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Your Environment. Your Health.

DEVELOPMENTAL PBDE EXPOSURE, GUT MICROBIOME, AND DIABETES

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Principal Investigator: Cui, Yue
Institute Receiving Award University Of Washington
Location Seattle, WA
Grant Number R01ES030197
Funding Organization National Institute of Environmental Health Sciences
Award Funding Period 01 Jan 2019 to 31 Dec 2023
DESCRIPTION (provided by applicant): PROJECT SUMMARY     Diabetes  is  a  pandemic,  causing  grave  social  and  economic  burdens.  This  complex  disease  is  caused  by  an  interaction among genetic, metabolic, behavioral, and environmental factors.  Epidemiology studies and animal  experiments  demonstrate  that  developmental  exposure  to  the  persistent  environmental  toxicants  polybrominated  diphenyl  ethers  (PBDEs)  is  associated  with  increased  diabetes  prevalence  and  persistent  diabetic  phenotype  in  adulthood.  However,  mechanisms  governing  early  life  PDBE  exposure  and  the  diabetogenic  phenotype  remain  unknown.  Current  literature  supports  the  mechanistic  link  between  gut  microbiome  and  metabolic  syndrome  in humans  and  animal  models.  We  showed that  oral  exposure  to PBDEs  in  adult  mice  results  in  dysbiosis  with  profound  changes  in bacteria  known  to be  associated  with  inflammation  and  obesity, as  well  as  reduced  tryptophan  microbial  metabolites  including  indoles,  which  are novel  activators  of  the  host  pregane  X  receptor  (PXR)  which  is  known  to  contribute  to  obesity  and  diabetes.    Building  on  our  findings  that  there  is  a  gene-­environment  interaction  between  PXR  and  PBDEs  through  gut  microbiome  and  indole  metabolites,  we  seek  to  establish  a  causal  relationship  between  developmental  PBDE  exposure,  a  change  in the  gut  microbiome, and  diabetes  later  in  life using humanized PXR  transgenic  (hPXR-­TG)  mice  in  conventional  (CV)  and  germ-­free  (GF)  background.  We  hypothesize  that  developmental  PBDE  exposure  causes  acute  and  persistent  dysbiosis,  which  contributes  to  diabetes  through  suppression  of  microbial  tryptophan  metabolism  and  selective  PXR  modulation  (sPXRm)  in  early  life  and  beyond.  To  test  our  hypothesis,  in  Aim  1  we  will  determine  if  developmental  PBDE  exposure  perturbs  the  gut  microbiome  and  microbial  metabolism  of  tryptophan,  leading  to  sPXRm  in  early  life  and  beyond.  In  Aim  2  we  will  determine  whether  microbial  metabolites,  mainly  including  indoles  and  indole-­derivatives,  can  reduce  inflammation and  rescue  the  diabetic  phenotype  following  developmental  PBDE  exposure.  In  Aim  3  we  will  determine  that  reprogramming  the gut  microbiome  using  fecal transplant  mechanistically  contributes  to developmental PBDE  exposure  mediated  disruption  of  PXR  signaling  and  delayed  onset  of  diabetes.  The  expected  outcome  of  the  proposed  research  is  a  new  research  paradigm  demonstrating  that  dysbiosis  of  the  gut  microbiome  mechanistically  contributes to  early  life PBDE exposure-­induced diabetes  and  metabolic  syndrome  later  in  life,  and  more  importantly,  enables  a  toxico-­metagenomics  approach  targeting  metabolic  disorders  resulted  from  exposure to PBDEs and potentially other persistent organic pollutants.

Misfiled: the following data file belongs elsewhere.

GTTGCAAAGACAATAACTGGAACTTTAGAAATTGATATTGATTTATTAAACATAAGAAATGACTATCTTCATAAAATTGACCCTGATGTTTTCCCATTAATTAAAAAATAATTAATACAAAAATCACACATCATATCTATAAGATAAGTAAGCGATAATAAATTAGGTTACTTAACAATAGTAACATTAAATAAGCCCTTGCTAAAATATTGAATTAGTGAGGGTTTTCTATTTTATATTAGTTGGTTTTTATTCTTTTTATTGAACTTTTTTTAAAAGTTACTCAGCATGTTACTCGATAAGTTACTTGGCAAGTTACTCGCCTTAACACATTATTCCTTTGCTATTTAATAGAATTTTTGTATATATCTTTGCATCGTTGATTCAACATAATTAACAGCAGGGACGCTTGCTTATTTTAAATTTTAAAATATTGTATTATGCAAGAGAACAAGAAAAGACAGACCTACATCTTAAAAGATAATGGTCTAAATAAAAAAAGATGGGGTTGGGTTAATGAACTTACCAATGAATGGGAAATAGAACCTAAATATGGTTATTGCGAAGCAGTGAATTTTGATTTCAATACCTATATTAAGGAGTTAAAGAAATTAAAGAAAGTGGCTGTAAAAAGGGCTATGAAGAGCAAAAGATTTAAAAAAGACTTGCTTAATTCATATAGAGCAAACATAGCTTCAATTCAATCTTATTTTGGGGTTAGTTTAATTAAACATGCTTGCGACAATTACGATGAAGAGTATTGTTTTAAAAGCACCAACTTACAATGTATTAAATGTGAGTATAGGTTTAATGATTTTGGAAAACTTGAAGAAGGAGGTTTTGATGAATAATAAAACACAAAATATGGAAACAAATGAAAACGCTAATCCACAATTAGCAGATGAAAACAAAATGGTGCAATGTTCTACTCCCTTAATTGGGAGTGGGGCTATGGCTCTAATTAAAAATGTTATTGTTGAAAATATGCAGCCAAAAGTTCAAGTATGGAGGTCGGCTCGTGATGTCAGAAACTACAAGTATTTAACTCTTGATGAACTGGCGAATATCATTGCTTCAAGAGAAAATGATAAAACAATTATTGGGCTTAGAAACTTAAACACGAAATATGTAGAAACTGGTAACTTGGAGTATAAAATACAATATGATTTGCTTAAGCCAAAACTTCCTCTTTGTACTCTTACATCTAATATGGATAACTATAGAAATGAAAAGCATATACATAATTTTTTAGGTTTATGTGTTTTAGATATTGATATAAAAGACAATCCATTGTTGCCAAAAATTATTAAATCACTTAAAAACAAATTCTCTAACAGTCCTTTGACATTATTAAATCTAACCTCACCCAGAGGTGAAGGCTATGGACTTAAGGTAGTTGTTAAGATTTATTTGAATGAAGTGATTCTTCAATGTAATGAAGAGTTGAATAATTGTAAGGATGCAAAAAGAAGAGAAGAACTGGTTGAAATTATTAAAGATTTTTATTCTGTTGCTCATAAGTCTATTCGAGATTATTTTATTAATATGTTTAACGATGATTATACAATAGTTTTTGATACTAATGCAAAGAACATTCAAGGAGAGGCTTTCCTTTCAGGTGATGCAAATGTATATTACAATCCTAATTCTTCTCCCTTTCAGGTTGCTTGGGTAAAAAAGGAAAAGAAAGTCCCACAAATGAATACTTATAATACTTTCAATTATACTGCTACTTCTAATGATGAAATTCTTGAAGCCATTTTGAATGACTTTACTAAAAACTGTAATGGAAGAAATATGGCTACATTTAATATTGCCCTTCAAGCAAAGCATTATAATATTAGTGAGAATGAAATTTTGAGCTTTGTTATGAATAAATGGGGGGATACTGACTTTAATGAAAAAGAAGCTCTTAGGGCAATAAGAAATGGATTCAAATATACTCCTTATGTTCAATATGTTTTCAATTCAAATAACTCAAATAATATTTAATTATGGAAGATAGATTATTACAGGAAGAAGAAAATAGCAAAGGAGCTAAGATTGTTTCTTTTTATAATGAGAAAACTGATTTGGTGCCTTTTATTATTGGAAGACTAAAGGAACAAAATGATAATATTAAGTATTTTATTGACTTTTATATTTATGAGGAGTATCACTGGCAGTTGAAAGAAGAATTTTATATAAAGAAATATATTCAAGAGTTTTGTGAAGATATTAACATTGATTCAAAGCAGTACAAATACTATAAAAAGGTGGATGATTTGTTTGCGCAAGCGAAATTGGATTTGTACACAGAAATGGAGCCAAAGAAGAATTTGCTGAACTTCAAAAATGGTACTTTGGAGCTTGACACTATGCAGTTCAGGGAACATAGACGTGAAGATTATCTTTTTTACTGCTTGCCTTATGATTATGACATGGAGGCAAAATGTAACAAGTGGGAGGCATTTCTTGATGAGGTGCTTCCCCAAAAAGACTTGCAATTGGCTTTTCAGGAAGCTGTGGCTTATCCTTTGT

Science Code(s)/Area of Science(s) Primary: 68 - Microbiome
Secondary: 03 - Carcinogenesis/Cell Transformation
Publications See publications associated with this Grant.
Program Officer Anika Dzierlenga
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